Sabbāh, in Bartol’s hands, is experimenting with how far religious devotion might be leveraged for political gain. The book is said to be an inspiration for the video game series Assassin’s Creed, published first in 2007 by Ubisoft.

What enriches the work’s political currency, however, is the fact that Bartol wrote his novel as an allegorical response to fascism in Mussolini’s Italy. The author and his family were in Trieste at the time, and our Publishing Perspectives readers in Italy will want to know that a performance of Alamut is set for October 15 in Trieste.

Over its 85 years, the book has drawn several recurrences of consumer interest, with Sabbāh’s depraved rationale becoming emblematic of the most dangerous propaganda and disinformation: Nothing is real; everything is permitted. As recently as a decade ago, such a premise might be revisited as a melodramatic catch-phrase. Today, the chill of its new relevance is palpable.

Last Tuesday’s (September 12) release in the States, for example, of Tyranny of the Minority by Harvard’s Steven Levitsky and Daniel Ziblatt (Penguin Random House/Crown) is a new analysis of the immediate and ongoing radicalization of the Republican Party, which has led to its “abandonment of democracy.” Levitsky and Ziblatt write, “As long as the Republican Party can hold on to power without broadening beyond its radicalized core white Christian base, it will remain prone to the kind of extremism that imperils our democracy today.”

And in Bartol’s book, the efforts of a “living dagger” and a slave girl to distance themselves from Sabbāh’s darkening nihilism plunges them into uncharted territory. It has been pointed out that William S. Burroughs in his 1959 Naked Lunch and in two other works used that nightmarish phrase that only a disinformation monger could love: Nothing is real; everything is permitted. 

Novak: ‘Not Going To Play Safe’

A performance of Laibach’s ‘Alamut’: Image: Literaturtest, Walter Leban

Laibach’s Alamut has music composed by Luka Jamnik, Idin Samimi Mofakham, and Nima A. Rowshan. The production at times mingles the cynicism of Sabbāh with the Persian poetry of Omar Khayyam and verses of Mahsati Ganjavi, its orchestration based in Iranian tradition.

Ivan Novak

And Novak makes it clear that while Laibach’s Alamut is difficult to stage and perhaps disturbing to contemplate, “We just think that we need to communicate with the entire world and the troubled territories.”

The truth on the ground, he says, “sometimes might not be exactly what we are hearing. We want to see the situations for ourselves, everywhere,” he says. “If there’s a war going on or something, it’s a bit more complicated, but we are open to many troubled territories with a lot of prejudices.”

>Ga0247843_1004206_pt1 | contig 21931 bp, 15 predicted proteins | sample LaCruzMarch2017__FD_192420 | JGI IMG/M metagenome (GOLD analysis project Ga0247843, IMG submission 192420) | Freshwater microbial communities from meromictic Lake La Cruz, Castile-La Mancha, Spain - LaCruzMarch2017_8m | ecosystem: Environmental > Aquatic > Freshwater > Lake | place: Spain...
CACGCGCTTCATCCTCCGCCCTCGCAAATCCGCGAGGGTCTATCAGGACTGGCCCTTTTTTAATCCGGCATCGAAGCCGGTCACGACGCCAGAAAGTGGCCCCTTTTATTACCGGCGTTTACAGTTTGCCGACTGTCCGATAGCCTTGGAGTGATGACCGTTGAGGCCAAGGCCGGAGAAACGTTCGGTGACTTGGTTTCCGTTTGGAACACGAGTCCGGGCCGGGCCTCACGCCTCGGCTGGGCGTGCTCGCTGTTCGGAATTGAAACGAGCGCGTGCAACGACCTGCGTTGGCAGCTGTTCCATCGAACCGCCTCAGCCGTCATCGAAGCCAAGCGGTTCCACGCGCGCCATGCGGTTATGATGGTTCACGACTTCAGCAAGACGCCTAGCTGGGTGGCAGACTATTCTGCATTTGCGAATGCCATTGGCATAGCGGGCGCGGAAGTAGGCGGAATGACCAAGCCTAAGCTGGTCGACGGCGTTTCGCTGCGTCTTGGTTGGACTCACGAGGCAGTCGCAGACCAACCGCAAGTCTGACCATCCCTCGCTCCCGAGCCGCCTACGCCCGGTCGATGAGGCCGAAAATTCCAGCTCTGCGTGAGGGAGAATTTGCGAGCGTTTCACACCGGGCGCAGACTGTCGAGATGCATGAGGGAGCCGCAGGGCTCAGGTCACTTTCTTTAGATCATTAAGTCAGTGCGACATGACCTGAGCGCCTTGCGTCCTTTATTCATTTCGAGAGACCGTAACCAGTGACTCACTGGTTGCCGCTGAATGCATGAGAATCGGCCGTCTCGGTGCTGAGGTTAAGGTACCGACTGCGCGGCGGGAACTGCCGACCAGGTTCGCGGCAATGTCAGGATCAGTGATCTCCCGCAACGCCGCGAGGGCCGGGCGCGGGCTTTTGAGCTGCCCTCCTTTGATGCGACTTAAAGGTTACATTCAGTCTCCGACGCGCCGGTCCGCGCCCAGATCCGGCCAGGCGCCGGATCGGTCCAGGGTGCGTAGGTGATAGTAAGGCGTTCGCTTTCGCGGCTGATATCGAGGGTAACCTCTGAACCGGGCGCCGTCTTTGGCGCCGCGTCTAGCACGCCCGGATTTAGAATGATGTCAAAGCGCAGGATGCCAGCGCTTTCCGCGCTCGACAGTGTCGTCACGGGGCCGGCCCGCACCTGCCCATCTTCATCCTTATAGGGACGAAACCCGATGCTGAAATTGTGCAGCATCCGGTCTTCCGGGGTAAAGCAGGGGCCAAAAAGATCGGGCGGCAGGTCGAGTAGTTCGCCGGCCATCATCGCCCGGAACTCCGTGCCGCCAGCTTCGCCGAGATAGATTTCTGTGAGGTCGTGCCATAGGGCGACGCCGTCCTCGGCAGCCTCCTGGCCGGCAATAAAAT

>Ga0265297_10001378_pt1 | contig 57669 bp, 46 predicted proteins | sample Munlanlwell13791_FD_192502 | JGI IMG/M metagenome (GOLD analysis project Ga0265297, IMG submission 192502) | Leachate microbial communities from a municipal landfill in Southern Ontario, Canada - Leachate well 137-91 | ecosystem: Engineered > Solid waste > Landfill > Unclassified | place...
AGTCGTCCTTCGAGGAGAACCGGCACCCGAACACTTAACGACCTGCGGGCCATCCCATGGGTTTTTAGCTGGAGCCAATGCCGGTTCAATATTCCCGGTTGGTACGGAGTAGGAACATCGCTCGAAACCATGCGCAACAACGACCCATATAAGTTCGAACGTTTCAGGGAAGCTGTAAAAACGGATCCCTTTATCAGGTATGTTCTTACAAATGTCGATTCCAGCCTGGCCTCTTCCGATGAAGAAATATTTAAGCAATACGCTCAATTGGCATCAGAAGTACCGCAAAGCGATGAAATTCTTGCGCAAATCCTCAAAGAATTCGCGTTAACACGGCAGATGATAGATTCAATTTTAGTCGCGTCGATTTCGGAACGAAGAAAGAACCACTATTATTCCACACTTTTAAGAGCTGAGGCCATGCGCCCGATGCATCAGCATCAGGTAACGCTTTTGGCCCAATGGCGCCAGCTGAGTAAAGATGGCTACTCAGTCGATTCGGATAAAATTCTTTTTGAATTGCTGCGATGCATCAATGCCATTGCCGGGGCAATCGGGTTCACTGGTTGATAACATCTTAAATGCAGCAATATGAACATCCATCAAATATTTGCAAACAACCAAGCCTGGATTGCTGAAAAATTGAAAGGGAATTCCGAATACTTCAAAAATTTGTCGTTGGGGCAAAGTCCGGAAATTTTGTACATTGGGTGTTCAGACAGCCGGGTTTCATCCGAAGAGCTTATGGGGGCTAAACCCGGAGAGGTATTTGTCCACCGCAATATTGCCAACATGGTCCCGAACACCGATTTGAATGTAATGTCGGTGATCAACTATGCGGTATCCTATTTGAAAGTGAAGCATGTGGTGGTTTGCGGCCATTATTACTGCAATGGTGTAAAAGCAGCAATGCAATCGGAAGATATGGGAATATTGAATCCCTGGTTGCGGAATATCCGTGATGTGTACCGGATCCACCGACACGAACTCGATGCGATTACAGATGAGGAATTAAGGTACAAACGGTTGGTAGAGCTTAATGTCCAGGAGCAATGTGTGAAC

He asks for an extra moment from the news conference’s moderator, Frankfurt Guest of Honor Slovenia’s Miha Kovač: “You know,” Novak says, “that’s what rock ‘n’ roll is all about. It’s not going to play safe, basically.”

Here’s a video trailer made for the production from a film produced by the funding organization A/Political and Staragara, with direction by Sašo Podgoršek:


More about politics and policy in programming at this year’s Frankfurter Buchmesse is here, in our story on plans for the Frankfurt Pavilion on the Agora.

More from Publishing Perspectives on political books and issues is here, more of our coverage of Frankfurter Buchmesse is here, and more on trade shows and book fairs is here. More on the German publishing market is here, more on the Slovenian market is here, and more on Frankfurter Buchmesse’s Guest of Honor Slovenia is here.

About the Author

Porter Anderson

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Porter Anderson has been named International Trade Press Journalist of the Year in London Book Fair's International Excellence Awards. He is Editor-in-Chief of Publishing Perspectives. He formerly was Associate Editor for The FutureBook at London's The Bookseller. Anderson was for more than a decade a senior producer and anchor with CNN.com, CNN International, and CNN USA. As an arts critic (Fellow, National Critics Institute), he was with The Village Voice, the Dallas Times Herald, and the Tampa Tribune, now the Tampa Bay Times. He co-founded The Hot Sheet, a newsletter for authors, which now is owned and operated by Jane Friedman.